Like every other hobbit, Bilbo Baggins likes nothing better than a quiet evening in his snug hole in the ground, dining on a sumptuous dinner in front of a fire. But when a wandering wizard captivates him with tales of the unknown, Bilbo becomes restless. Soon he joins the wizard’s band of homeless dwarves in search of giant spiders, savage wolves, and other dangers. Bilbo quickly tires of the quest for adventure and longs for the security of his familiar home. But before he can return to his life of comfort, he must face the greatest threat of all - a treasure-troving dragon named Smaug.
In this fantasy classic, master storyteller J.R.R. Tolkein creates a bewitching world filled with delightful creatures and thrilling dangers. Narrator Rob Inglis will hold listeners of all ages spellbound with his skillful portrayal of hobbits, dwarves, and enchanted beasts.
©1966 J.R.R. Tolkien (P)1991 Recorded Books
Tired teacher. That is, REtired teacher.
I read this book the first time many years ago. I was hooked instantly, and went on to read the Lord of the Rings Trilogy. I have loved these books ever since.
It was great this time 'round to have it read to me by a fabulous narrator. As I have read other reviews, I was struck by how many people were lucky enough to have a parent read this to them as children, or to read it along with a parent. I did not have that experience and am envious of it. So having Mr. Inglis read it to me is second best. That is not to say his reading is anything but amazing! and I also loved his singing of the songs. I want to believe he made the melodies up himself.
All in all, I was charmed again by this book, by the characters, the journey, the deep meaning, and the flow of Tolkein's writing. I rarely reread fiction, but this one is, and will be in the future, and exception to my rule.
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I read this as a child and wanted to revisit it now as an adult and I'm so glad I did. I had forgotten a lot of the details and the depth of the story. It was nice to listen to it this time because it gave it a different perspective. What a classic what a treasure.
I love books! All kinds... classics, mysteries, Christian fiction, suspense and action! I'm also a sucker for anything romantic. ;) And just recently started getting into some non-fiction, philosophical books.
I am so glad that this is finally available on Audible! The book is one of my favorites, great all ages. Full of elves, dwarfs, dragons, wizards, goblins, giant spiders... Absolutely fun and engrossing.
I love the narrator as well. He brings the characters to life and his voice is very pleasant to listen to.
Anyone can, and should, enjoy this book. It was written for everyone! As another reviewer said, this is a book (and series) that defined the genre of fantasy. I can't wait to listen to all of them.
And THANK YOU Audible for, when finally releasing the series, and knowing it would be popular, having each book only 1 credit. Certainly worth more, but it means that people who haven't read these amazing books are more likely to take the leap and find themselves enchanted.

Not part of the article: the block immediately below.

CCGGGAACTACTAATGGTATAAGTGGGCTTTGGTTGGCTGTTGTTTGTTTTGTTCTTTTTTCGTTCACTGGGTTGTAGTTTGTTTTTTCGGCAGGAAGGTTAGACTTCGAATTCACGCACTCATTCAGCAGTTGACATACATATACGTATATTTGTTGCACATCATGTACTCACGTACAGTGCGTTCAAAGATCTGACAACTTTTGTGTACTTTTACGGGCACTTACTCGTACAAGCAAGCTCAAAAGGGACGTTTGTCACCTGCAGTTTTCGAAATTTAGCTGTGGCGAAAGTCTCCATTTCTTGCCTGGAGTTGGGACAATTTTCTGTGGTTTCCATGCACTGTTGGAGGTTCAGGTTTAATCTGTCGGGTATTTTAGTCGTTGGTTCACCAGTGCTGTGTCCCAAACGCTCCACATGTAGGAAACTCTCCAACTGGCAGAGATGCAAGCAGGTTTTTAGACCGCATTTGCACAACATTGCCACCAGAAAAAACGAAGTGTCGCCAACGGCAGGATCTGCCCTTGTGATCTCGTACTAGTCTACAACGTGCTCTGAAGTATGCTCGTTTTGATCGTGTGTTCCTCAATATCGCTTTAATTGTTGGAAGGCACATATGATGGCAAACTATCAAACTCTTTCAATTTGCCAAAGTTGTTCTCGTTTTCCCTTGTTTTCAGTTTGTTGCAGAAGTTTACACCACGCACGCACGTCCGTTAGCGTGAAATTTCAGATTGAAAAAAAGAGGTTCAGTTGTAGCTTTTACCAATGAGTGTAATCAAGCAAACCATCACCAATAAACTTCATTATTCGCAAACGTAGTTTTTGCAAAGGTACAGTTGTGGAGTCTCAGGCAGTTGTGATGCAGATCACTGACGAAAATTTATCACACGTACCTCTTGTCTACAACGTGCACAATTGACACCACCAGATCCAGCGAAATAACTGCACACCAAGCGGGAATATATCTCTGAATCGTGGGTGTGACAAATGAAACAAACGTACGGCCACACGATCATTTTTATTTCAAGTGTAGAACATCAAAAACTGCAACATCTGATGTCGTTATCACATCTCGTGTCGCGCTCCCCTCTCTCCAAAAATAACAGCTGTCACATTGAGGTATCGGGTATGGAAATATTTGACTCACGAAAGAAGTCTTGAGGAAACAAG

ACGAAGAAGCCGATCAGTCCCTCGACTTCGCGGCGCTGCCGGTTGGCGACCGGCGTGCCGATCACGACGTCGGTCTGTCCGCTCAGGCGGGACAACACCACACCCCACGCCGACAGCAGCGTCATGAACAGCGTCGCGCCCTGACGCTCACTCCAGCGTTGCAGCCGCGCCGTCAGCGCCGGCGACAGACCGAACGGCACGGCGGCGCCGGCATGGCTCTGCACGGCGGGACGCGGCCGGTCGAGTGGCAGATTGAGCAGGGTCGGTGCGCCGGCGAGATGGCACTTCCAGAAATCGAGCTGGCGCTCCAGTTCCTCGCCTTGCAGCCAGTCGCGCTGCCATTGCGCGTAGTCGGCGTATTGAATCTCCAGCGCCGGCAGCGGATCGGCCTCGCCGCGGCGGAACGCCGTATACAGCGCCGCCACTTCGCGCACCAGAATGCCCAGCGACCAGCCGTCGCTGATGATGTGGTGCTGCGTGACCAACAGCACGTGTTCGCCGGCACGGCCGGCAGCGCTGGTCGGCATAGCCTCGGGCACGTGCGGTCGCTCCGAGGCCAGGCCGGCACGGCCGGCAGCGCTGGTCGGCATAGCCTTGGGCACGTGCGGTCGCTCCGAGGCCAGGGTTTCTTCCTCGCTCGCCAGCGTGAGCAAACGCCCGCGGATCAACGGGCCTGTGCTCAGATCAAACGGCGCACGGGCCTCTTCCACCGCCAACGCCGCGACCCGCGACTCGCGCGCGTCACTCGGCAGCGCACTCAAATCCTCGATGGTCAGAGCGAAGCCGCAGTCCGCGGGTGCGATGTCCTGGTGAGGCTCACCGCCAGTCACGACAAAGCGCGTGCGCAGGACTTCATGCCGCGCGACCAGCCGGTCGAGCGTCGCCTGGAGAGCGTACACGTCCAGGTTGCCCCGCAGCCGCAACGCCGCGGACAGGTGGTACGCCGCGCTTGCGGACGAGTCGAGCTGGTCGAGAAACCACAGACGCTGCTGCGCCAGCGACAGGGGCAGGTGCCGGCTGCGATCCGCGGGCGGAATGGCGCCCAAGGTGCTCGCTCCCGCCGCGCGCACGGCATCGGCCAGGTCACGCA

I plan on fully enjoying the next 65 hours and 17 minutes of my listening.
I write for myself, for my own pleasure. And I want to be left alone to do it. - Salinger ^(;,;)^
There are a rare handful of children's books and fantasy novels that definitely deserve to be experienced in different ways (books, movies, audio) and at different times (youth, middle age, etc). I remember my first exposure to this wonderful piece of high fantasy as a child. I loved the world Tolkien created and the way he was able to balance fantasy, poetry, humor and drama. I read it again during the whole 'Lord of the Rings' (LOTR) movie period, and now I've just listened to it on Audible with my own kids in anticipation of taking them to the movie. Wow!
When judging 'the Hobbit', it is tempting to grade it straight against the LOTR trilogy. There is a trap, however, in reading 'the Hobbit' AFTER reading the LOTR. While these works by Tolkien are obviously related, they are very, very different. Tolkien's approach, tone, style and intended audience was a different. If you separate LOTR from 'the Hobbit', gently, it is easier to see the greatness of 'the Hobbit' on its own.
As an adult, I now view 'the Hobbit' more as a Bildungsroman rather than a traditional quest novel. Listening and reading this with my kids, I found myself once more transported not just to middle-earth, but back to my own youth and innocence.
I'm not blind drunk, I'm just blind.
Being a fan of the world of Middle-Earth since I was about ten or so, I was delighted when in Middle School I discovered the unabridged audiobook recordings produced by Recorded Books. As with most of what RB does, they picked the perfect narrator. British stage actor Rob Inglis does an excellent job of bringing the many characters to life, in this case Bilbo and Thorin and Company, not to mention the many characters they meet o their quest to recover the Dwarves' treasure. And unlike most narrators, Mr. Inglis actually sings the many songs sprinkled throughout the story and, while he doesn't always choose what I would consider the right tune for all the given songs, he does have a good tenor. His regular narration style is also extremely pleasant on the ears, and his pronunciation of the names of characters and places is also excellent. Needless to say I was extremely disappointed when Audible removed these recordings from their site some years back and extremely delighted a few days ago when I discovered they'd made them available once again. I used this month's two credits to buy The Hobbit and Fellowship of the Ring and plan to use next month's two to buy the remainder of the story. If you're a fan of the Lord of the Rings and were disappointed or at least not completely satisfied by the other adaptations out there, you may just be in for a pleasant surprise if you give these unabridged productions a listen. It's much more convenient having them available in digital format since you won't have to worry about tapes or discs wearing out, which they inevitably do eventually. I just need to get myself a bigger IPod.